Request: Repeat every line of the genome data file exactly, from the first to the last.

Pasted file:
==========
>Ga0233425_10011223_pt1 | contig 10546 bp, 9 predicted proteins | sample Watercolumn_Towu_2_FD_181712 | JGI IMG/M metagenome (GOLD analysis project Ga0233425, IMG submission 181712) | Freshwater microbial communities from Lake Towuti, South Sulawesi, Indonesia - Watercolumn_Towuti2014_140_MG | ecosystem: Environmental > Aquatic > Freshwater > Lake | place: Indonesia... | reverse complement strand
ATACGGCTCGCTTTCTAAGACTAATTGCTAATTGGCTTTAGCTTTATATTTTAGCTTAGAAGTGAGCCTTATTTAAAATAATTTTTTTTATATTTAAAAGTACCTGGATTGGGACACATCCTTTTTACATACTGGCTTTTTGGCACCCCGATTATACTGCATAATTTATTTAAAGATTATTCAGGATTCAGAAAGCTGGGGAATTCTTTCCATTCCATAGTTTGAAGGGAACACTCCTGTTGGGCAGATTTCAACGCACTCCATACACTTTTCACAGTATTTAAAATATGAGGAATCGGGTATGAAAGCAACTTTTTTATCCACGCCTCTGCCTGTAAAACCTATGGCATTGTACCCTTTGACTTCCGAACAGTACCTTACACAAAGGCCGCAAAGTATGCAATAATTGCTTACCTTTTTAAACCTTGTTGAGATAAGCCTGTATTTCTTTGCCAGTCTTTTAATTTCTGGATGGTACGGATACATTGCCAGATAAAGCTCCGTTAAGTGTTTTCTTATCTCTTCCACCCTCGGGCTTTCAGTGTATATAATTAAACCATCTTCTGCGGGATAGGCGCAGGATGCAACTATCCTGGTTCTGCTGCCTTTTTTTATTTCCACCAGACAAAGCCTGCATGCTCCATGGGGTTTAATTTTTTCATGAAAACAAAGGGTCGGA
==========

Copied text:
>Ga0233425_10011223_pt1 | contig 10546 bp, 9 predicted proteins | sample Watercolumn_Towu_2_FD_181712 | JGI IMG/M metagenome (GOLD analysis project Ga0233425, IMG submission 181712) | Freshwater microbial communities from Lake Towuti, South Sulawesi, Indonesia - Watercolumn_Towuti2014_140_MG | ecosystem: Environmental > Aquatic > Freshwater > Lake | place: Indonesia... | reverse complement strand
ATACGGCTCGCTTTCTAAGACTAATTGCTAATTGGCTTTAGCTTTATATTTTAGCTTAGAAGTGAGCCTTATTTAAAATAATTTTTTTTATATTTAAAAGTACCTGGATTGGGACACATCCTTTTTACATACTGGCTTTTTGGCACCCCGATTATACTGCATAATTTATTTAAAGATTATTCAGGATTCAGAAAGCTGGGGAATTCTTTCCATTCCATAGTTTGAAGGGAACACTCCTGTTGGGCAGATTTCAACGCACTCCATACACTTTTCACAGTATTTAAAATATGAGGAATCGGGTATGAAAGCAACTTTTTTATCCACGCCTCTGCCTGTAAAACCTATGGCATTGTACCCTTTGACTTCCGAACAGTACCTTACACAAAGGCCGCAAAGTATGCAATAATTGCTTACCTTTTTAAACCTTGTTGAGATAAGCCTGTATTTCTTTGCCAGTCTTTTAATTTCTGGATGGTACGGATACATTGCCAGATAAAGCTCCGTTAAGTGTTTTCTTATCTCTTCCACCCTCGGGCTTTCAGTGTATATAATTAAACCATCTTCTGCGGGATAGGCGCAGGATGCAACTATCCTGGTTCTGCTGCCTTTTTTTATTTCCACCAGACAAAGCCTGCATGCTCCATGGGGTTTAATTTTTTCATGAAAACAAAGGGTCGGA